Jesus Torres

Jesus Torres was born in Silao, Guanajuato, Mexico on June 29th, 1898. Known for its rich arts and crafts community, the village of Silao was central for artists and craftsmen, including Torres’ own father who made and sold leather material and goods. The omnipresence of creative self- sufficiency and production would foreshadow Jesus Torres’ own success.

In 1924, Torres and his wife Maria Francisca Araujo traveled via Golden State Line towards the United States in search for better job opportunities. Initially settling in Texas, the couple moved according to the prospect of work. Maria found employment in Domestic labor and Jesus worked in road maintenance. Torres’ small frame however, made it difficult for him to adhere to the physical demands of labor. His niece in fact described his hands as “small, sensitive and fragile.”

Streamlined Golden State LImited Train
Streamlined Golden State Limited
Pots of Promise: Mexicans and Pottery at Hull-House, 1920-40. 2004, Cheryl Ganz, Peg Strobel
Torres holding Decorative Floral Plate. The plate is currently on display at the Jane Addams Hull House Museum.

The couple moved around Texas with relatives for a few years until opportunities began to wane. They eventually moved to St. Paul, Minnesota and found work within the sugar beet industry. Assigned to various farms, the two worked under the beating sun for hours, harvesting for the run of the season. It was within the farm that a fellow laborer suggested the two look for work in Chicago, an industrious city with abundant opportunities and better pay. The friend was right, Chicago did have more opportunities for upwards mobility. Maria found a job that she enjoyed and excelled in, however Jesus struggled to find a sustainable position working in railroad construction. It was at this time that Torres enrolled in English and art classes at the Jane Addams Settlement home, making work alongside fellow Mexican Immigrant artists Miguel Juarez, Jose Ruíz and Hilarion Tinoco. The artists soon became teachers themselves and exhibiting their works at galleries and museums around the nation.

Students working under the instruction of Hull House Kiln artist Jose Ruíz. (Ganz- Strobel 2004)
Students working under the instruction of Hull House Kiln artist Jose Ruíz.
(Ganz- Strobel 2004)

As the economy floundered, Jesus left the Hull House and continued making work using material that was readily available, including dental instruments and recycled tin from canned food.

Aztec's Glory Finds Rebirth in Torres' Art. 1947, November 16, Chicago Tribune.

In 1936, Torres was selected as the primary artist assistant in the development of the Carl Street Studios on 155 W. Burton Place. Torres designed the interiors and the ceramic tile design of the home, as well as the carved doors and copper crown using Aztec motifs and design elements that contrasted the impulse of Miller’s craft.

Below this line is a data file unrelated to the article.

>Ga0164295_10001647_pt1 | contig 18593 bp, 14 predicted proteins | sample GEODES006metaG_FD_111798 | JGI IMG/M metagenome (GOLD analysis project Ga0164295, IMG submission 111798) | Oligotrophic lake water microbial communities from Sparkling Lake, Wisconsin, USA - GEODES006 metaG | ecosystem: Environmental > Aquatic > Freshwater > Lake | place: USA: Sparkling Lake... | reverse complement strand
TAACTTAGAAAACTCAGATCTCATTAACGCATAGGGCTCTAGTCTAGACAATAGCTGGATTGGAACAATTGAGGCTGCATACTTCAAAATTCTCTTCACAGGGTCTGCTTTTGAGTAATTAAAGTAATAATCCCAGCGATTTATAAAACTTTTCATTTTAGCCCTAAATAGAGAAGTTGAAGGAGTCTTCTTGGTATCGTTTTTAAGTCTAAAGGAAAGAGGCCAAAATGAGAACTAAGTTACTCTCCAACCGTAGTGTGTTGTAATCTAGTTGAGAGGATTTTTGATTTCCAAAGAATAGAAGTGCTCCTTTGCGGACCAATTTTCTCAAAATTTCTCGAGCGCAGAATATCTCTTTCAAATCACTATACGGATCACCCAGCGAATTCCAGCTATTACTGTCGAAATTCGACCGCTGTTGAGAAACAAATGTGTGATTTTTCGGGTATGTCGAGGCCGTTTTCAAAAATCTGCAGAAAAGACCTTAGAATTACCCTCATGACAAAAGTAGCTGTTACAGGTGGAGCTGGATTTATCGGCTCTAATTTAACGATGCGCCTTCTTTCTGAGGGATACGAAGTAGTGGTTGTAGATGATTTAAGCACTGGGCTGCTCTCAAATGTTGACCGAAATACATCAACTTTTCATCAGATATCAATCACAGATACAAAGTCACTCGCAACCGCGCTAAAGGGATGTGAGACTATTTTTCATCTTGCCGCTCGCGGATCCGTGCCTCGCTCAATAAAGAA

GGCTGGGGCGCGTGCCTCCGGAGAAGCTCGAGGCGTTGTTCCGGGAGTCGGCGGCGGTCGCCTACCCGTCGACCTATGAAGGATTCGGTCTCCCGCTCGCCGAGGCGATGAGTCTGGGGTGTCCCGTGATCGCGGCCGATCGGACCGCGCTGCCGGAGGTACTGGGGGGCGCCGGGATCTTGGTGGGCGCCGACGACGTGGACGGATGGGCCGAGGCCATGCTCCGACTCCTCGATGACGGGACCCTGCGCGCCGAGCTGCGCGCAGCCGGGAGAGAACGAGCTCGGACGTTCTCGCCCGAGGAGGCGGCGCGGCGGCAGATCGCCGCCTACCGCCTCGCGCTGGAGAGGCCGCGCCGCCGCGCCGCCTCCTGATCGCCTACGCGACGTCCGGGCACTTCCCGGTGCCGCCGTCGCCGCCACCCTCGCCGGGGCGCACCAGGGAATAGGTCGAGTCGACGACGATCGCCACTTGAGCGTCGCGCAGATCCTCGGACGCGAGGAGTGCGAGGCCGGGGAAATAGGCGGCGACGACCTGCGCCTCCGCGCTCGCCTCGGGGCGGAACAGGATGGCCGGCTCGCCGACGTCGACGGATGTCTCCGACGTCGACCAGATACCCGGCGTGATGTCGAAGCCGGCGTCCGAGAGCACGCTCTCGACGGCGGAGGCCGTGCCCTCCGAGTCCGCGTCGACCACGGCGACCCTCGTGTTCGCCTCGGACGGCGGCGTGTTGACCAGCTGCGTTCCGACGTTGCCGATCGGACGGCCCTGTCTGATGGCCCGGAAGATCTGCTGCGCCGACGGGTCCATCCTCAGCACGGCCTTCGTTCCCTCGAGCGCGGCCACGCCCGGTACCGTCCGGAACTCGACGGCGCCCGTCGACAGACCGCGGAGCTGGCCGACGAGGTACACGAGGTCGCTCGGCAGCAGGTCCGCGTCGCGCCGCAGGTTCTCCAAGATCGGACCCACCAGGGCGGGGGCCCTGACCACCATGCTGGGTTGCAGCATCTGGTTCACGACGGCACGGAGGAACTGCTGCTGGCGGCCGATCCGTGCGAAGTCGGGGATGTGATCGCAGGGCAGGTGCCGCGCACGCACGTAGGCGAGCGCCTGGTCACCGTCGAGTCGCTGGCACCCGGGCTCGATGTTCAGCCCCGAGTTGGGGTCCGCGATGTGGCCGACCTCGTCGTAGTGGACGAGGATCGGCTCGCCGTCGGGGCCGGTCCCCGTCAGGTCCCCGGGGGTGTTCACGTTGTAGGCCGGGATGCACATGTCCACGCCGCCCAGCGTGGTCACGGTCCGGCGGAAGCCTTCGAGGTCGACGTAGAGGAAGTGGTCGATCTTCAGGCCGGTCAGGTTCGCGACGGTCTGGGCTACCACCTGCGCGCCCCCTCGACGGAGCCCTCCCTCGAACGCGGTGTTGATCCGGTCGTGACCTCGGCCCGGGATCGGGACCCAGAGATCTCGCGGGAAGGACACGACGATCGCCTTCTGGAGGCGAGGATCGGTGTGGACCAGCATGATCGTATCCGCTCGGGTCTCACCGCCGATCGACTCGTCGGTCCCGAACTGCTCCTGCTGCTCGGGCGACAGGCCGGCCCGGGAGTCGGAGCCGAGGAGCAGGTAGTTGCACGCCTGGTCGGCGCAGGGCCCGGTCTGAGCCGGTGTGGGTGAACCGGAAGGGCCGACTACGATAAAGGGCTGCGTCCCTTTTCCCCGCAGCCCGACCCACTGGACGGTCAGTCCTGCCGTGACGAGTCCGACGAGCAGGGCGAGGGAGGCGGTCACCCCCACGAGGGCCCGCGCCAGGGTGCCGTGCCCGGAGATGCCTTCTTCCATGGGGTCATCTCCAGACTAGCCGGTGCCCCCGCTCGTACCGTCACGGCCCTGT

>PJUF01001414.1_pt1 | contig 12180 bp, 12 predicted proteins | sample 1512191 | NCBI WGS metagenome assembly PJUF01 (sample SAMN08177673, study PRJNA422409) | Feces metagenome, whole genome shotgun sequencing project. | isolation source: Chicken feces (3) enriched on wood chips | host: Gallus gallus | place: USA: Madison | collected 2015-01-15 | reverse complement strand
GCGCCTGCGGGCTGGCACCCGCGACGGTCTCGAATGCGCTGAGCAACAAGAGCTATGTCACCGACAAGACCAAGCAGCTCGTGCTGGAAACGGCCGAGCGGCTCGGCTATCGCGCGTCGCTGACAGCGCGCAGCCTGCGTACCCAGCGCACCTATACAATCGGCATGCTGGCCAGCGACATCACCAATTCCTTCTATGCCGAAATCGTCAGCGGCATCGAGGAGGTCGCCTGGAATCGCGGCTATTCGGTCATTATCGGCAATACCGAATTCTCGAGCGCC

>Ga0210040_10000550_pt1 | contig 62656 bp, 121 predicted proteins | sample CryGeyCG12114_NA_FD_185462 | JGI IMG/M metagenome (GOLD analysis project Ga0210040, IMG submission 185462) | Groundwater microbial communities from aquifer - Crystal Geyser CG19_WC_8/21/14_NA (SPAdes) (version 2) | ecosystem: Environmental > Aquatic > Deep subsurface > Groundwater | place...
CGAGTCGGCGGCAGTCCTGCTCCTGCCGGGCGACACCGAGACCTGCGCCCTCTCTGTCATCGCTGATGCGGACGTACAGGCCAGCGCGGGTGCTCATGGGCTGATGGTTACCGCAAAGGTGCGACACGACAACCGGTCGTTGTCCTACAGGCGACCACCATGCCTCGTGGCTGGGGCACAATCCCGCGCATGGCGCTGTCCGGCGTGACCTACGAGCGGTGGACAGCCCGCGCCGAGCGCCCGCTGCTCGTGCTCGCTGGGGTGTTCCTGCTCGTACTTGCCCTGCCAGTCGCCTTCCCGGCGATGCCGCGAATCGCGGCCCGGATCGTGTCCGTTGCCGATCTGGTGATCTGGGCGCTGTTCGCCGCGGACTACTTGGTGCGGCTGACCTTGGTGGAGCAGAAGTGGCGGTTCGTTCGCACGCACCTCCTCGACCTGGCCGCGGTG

The success of the partnership brought attention to the artist who would soon acquire a following of his own.

Torres continued designing interior spaces within Chicago and cities neighboring, rendering restaurants, department store windows and museums. Torres would also design decorative objects such as lamps, head masks and even jewelry!

In 1940, the modest artist was comissioned to design the interiors of 5 railway cars for the Rock Island- Southern Pacific Railway. The cars carried passengers on various routes throughout the southwest, California and Mexico, including Mexican immigrants traveling from Mexico to the United States, mirroring the immigrant experience of Jesus and Maria’s immigration in 1924.

T0rres spent an average of 150 days constructing the Mexican themed cars. Vermillion green walls with murals of Mexican landscapes and adobe fountain heads are lined by Copper trims and carved furniture.


Jesus Torres went on to become a fine metal and wood craftsman who used his skills and techniques to adapt to American culture. Torres learned English, became a citizen and excelled in his trade. His work fused together his creative knowledge from

his upbringing in the traditional craft community of Mexico, to the rigor of works developed within the industrial city of Chicago. Torres created marketable objects for American consumers who expressed budding interest in Mexican Modernism and folk culture. The hybridity of the objects rendered reflected the immigrants’ experience of adjusting to a new social landscape.

“Torres’ success was to bridge his version of the popular culture of his homeland with the with the European Bourgeoisie culture of the United States. Unlike Diego Rivera, he approached his craft as a “Mexican- born Indian” who had professional aesthetic training in the United States, focusing on pre-colonial imagery rather than revolutionary themes.”

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